Experiences of rosacea and its treatment: An interpretative phenomenological analysis
Author: S. A. Johnston, M. Krasuska, A. Millings, A.C. Lavda, A. R. Thompson
Date: Sep 2017
Relatively few people with rosacea receive specialist dermatology treatment or psychological support. Despite this, individuals with rosacea can experience social anxiety, depression and embarrassment, and decreased quality of life.
Whilst questionnaire based studies have been used to investigate the type of distress that people living with rosacea might experience, there are not any studies that have sought to gain an in-depth understanding of the experiences of living with this visible skin condition. Further measures of quality of life do not provide an insight into self-management and of seeking treatment, and in order to access such information qualitative methods are required. Therefore this study used face-to-face interviews to ascertain participants nuanced individual experience of life with rosacea.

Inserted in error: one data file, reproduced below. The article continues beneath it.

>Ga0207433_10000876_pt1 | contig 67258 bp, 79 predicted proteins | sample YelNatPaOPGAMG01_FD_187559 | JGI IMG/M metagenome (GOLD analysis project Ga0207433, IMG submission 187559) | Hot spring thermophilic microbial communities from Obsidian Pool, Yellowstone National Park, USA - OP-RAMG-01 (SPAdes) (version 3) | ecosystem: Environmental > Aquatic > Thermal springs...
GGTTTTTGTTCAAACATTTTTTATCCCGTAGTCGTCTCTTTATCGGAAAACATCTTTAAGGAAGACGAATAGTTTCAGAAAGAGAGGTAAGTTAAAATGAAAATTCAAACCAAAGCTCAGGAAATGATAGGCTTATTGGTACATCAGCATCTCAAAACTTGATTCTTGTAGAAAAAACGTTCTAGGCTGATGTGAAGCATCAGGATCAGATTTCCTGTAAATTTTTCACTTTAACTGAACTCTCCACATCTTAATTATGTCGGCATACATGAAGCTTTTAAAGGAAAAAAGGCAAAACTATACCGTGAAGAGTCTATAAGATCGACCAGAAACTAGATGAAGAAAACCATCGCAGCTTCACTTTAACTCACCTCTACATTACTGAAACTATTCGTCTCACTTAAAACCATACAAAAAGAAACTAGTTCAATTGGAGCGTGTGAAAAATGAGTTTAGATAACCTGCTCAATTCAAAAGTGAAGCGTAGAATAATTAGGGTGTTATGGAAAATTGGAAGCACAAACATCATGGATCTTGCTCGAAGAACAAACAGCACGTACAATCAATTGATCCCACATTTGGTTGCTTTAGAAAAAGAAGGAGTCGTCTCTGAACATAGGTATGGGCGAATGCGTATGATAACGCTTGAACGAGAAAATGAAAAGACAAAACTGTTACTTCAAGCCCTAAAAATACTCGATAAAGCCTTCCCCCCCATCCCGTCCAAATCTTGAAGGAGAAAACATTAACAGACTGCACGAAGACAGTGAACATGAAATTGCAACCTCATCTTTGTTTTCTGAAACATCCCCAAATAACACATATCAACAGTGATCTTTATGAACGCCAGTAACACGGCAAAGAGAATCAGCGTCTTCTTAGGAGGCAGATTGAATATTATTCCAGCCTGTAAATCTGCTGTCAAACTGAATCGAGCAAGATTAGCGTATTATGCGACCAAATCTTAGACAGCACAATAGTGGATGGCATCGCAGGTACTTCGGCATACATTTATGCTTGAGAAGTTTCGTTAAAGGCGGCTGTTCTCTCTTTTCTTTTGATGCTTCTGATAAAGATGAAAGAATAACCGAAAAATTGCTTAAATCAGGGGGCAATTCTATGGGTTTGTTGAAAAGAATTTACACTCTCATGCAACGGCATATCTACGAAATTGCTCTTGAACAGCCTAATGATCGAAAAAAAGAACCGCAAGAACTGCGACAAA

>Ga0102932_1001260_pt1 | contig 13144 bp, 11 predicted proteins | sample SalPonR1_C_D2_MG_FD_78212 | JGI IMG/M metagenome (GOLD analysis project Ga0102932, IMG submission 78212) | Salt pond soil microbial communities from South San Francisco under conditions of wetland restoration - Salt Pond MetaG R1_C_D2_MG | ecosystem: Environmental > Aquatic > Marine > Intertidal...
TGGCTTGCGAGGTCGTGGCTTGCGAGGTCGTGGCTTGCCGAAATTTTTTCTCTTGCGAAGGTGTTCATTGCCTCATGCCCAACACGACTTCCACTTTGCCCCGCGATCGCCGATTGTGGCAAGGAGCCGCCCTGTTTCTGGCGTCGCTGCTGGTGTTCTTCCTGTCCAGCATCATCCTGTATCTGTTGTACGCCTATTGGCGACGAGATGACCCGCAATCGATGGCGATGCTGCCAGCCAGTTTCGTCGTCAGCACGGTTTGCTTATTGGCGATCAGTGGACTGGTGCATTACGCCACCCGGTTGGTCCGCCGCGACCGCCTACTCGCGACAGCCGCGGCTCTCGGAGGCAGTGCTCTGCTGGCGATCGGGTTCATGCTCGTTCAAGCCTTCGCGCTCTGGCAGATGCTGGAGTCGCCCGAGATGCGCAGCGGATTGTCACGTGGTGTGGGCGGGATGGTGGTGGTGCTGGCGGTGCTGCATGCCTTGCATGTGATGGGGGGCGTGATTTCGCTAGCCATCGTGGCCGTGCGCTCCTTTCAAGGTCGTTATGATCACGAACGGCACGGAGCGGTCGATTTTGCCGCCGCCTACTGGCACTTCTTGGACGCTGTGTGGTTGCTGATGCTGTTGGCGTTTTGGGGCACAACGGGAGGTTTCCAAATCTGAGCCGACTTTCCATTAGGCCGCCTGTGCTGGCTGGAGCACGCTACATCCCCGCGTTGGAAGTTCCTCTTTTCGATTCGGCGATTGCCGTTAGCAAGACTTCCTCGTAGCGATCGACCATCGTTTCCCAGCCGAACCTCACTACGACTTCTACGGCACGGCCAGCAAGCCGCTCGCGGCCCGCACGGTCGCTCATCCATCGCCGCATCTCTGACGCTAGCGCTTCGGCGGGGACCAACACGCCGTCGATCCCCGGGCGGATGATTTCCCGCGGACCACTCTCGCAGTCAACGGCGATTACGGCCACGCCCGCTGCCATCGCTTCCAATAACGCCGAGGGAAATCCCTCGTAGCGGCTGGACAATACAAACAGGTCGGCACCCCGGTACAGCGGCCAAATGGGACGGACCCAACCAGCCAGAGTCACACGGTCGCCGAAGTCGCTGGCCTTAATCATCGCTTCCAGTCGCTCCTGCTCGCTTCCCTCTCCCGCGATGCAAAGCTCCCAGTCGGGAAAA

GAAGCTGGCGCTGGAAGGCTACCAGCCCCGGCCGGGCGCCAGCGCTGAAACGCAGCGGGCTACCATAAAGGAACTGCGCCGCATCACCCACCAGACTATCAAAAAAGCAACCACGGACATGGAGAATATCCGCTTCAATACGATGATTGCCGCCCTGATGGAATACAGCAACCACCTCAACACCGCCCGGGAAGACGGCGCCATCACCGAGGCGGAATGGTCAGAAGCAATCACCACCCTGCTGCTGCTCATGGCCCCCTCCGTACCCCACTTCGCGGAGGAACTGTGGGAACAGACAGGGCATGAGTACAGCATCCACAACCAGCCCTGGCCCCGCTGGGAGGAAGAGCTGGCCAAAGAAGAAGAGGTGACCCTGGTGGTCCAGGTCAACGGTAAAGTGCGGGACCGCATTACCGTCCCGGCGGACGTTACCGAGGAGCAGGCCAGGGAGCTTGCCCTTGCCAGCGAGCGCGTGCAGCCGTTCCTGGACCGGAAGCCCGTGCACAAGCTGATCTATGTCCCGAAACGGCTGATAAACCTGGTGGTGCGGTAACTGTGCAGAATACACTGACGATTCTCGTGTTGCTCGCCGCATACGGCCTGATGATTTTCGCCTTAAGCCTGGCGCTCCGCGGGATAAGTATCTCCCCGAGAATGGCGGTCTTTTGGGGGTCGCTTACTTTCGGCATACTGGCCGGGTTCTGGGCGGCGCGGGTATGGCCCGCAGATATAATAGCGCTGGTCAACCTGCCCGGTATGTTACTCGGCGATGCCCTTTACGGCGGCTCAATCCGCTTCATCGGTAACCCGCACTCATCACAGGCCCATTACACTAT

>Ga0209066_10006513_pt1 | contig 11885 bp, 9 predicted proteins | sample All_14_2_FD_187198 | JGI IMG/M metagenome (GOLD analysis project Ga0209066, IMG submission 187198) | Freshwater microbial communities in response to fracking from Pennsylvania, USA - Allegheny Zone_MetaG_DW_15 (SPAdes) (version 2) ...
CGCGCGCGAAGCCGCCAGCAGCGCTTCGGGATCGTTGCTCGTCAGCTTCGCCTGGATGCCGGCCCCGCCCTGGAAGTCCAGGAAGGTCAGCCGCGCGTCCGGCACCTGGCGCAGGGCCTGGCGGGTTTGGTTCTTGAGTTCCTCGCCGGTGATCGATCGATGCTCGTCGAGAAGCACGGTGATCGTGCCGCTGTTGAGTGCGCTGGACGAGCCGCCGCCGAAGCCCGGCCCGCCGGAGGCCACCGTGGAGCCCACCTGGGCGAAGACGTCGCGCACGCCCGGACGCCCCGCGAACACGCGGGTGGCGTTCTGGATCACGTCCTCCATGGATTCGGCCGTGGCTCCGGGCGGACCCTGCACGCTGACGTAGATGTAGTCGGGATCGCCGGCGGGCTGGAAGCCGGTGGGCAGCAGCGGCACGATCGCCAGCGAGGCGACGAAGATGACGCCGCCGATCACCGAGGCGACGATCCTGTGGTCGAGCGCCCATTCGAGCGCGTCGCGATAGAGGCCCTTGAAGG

A qualitative approach called interpretative phenomenological analysis (IPA) was used to guide the interviews and analysis. This approach to research focuses on individual accounts and has been extensively used to investigate illness experience. In this study nine participants took part in detailed semi-structured interviews.
Three superordinate themes were gleamed from these interviews; self-consciousness, which focused on the fear of others’ assigning blame to participants for having caused their own symptoms; avoidance, concealment, and hiding emotions, referring to the coping strategies participants employed in response to rosacea; and inconsistencies in treatment, which focused on the need for medical professionals to assess the psychosocial wellbeing of patients with rosacea.
The findings are consistent with qualitative findings from patients with other skin conditions that demonstrate that self-conscious emotions can be a significant part of the experience of life with a skin condition. Healthcare professionals need to take care to assess for the presence of such concerns in rosacea, and where unhelpful thoughts or beliefs are reported, patients may benefit from dermatology specific psychological support.
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Last revised: 11 September 2017
Next review: 11 September 2020